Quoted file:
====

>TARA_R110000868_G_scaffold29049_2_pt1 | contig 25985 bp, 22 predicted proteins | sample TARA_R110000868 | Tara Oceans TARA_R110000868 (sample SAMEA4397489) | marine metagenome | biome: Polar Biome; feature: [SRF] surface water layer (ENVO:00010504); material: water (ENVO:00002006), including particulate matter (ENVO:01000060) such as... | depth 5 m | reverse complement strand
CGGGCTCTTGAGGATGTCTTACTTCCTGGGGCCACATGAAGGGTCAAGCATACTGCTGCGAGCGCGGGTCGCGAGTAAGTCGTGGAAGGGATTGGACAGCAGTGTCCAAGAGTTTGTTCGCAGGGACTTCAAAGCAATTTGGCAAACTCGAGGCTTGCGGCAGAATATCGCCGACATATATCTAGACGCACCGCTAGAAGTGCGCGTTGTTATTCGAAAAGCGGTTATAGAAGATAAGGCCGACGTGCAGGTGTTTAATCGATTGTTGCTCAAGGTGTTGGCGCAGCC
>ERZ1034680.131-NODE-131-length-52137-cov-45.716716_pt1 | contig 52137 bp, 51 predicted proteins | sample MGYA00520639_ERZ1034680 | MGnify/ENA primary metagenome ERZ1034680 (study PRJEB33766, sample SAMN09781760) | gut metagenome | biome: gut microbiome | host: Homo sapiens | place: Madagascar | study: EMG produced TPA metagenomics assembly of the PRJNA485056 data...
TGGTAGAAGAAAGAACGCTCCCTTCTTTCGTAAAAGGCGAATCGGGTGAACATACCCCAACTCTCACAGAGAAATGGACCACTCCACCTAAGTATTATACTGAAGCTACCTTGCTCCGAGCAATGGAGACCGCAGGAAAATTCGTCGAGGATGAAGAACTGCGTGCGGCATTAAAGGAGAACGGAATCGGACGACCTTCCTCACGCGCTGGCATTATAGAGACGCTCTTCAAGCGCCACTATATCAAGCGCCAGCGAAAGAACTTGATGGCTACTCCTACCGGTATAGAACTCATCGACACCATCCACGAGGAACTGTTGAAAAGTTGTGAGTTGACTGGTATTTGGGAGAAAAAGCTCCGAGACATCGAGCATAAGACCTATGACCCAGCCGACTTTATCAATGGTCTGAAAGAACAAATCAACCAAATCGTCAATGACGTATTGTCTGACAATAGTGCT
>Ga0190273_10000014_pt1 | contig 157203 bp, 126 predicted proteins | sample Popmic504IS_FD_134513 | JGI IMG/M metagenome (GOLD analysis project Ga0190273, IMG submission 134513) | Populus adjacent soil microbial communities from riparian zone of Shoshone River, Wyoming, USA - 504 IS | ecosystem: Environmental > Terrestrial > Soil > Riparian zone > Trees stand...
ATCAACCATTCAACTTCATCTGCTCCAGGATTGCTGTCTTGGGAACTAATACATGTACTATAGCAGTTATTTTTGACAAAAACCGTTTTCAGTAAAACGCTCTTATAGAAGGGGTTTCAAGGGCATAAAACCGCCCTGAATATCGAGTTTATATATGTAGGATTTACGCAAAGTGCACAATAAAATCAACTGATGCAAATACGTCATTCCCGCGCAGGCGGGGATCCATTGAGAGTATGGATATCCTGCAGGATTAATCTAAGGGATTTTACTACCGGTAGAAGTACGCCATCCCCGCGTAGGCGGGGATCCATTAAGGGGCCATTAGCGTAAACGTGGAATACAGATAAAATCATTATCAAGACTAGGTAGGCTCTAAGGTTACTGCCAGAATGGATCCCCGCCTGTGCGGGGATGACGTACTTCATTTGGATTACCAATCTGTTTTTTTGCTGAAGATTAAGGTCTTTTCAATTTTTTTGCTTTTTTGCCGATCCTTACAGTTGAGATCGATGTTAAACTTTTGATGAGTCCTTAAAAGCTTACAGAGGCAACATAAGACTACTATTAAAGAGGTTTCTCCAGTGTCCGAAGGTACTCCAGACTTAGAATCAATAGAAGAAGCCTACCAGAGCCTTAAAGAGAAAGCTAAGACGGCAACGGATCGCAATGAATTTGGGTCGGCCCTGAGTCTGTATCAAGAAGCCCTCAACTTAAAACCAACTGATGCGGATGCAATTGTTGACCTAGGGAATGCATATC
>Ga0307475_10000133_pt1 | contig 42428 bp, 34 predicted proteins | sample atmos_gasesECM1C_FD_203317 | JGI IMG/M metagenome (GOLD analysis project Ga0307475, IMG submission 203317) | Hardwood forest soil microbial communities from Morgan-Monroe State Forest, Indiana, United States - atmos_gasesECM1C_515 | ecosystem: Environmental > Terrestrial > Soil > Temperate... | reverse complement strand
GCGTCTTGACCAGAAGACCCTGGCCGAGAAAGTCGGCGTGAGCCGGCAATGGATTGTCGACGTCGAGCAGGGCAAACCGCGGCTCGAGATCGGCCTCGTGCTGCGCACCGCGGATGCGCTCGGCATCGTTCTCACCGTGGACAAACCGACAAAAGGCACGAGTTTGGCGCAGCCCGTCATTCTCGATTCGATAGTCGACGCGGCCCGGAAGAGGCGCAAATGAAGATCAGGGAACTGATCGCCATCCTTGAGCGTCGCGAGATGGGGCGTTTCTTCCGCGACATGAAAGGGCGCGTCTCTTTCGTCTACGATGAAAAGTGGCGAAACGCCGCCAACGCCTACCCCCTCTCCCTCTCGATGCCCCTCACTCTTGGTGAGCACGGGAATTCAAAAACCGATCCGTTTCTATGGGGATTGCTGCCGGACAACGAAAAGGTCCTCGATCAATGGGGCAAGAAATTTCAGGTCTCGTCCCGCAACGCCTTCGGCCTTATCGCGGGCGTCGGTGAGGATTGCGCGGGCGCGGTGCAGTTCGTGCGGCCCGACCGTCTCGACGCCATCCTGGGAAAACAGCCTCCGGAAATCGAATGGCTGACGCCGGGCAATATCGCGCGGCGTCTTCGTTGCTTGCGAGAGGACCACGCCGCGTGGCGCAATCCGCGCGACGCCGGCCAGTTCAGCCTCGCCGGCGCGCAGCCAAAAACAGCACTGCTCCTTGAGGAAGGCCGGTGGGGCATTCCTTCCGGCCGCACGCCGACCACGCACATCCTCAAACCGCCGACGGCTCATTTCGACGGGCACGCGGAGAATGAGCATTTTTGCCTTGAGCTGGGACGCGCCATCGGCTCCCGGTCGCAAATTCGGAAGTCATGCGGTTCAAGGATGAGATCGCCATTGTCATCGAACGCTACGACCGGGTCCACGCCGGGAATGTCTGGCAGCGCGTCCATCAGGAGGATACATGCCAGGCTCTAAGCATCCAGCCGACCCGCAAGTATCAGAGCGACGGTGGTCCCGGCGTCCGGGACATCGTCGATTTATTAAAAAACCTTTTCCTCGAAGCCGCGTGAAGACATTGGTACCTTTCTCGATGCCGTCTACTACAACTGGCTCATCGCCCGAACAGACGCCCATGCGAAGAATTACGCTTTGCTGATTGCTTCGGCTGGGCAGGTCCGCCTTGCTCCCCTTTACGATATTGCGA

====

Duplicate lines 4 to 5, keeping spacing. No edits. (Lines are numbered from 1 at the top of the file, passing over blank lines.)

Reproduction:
TGGTAGAAGAAAGAACGCTCCCTTCTTTCGTAAAAGGCGAATCGGGTGAACATACCCCAACTCTCACAGAGAAATGGACCACTCCACCTAAGTATTATACTGAAGCTACCTTGCTCCGAGCAATGGAGACCGCAGGAAAATTCGTCGAGGATGAAGAACTGCGTGCGGCATTAAAGGAGAACGGAATCGGACGACCTTCCTCACGCGCTGGCATTATAGAGACGCTCTTCAAGCGCCACTATATCAAGCGCCAGCGAAAGAACTTGATGGCTACTCCTACCGGTATAGAACTCATCGACACCATCCACGAGGAACTGTTGAAAAGTTGTGAGTTGACTGGTATTTGGGAGAAAAAGCTCCGAGACATCGAGCATAAGACCTATGACCCAGCCGACTTTATCAATGGTCTGAAAGAACAAATCAACCAAATCGTCAATGACGTATTGTCTGACAATAGTGCT
>Ga0190273_10000014_pt1 | contig 157203 bp, 126 predicted proteins | sample Popmic504IS_FD_134513 | JGI IMG/M metagenome (GOLD analysis project Ga0190273, IMG submission 134513) | Populus adjacent soil microbial communities from riparian zone of Shoshone River, Wyoming, USA - 504 IS | ecosystem: Environmental > Terrestrial > Soil > Riparian zone > Trees stand...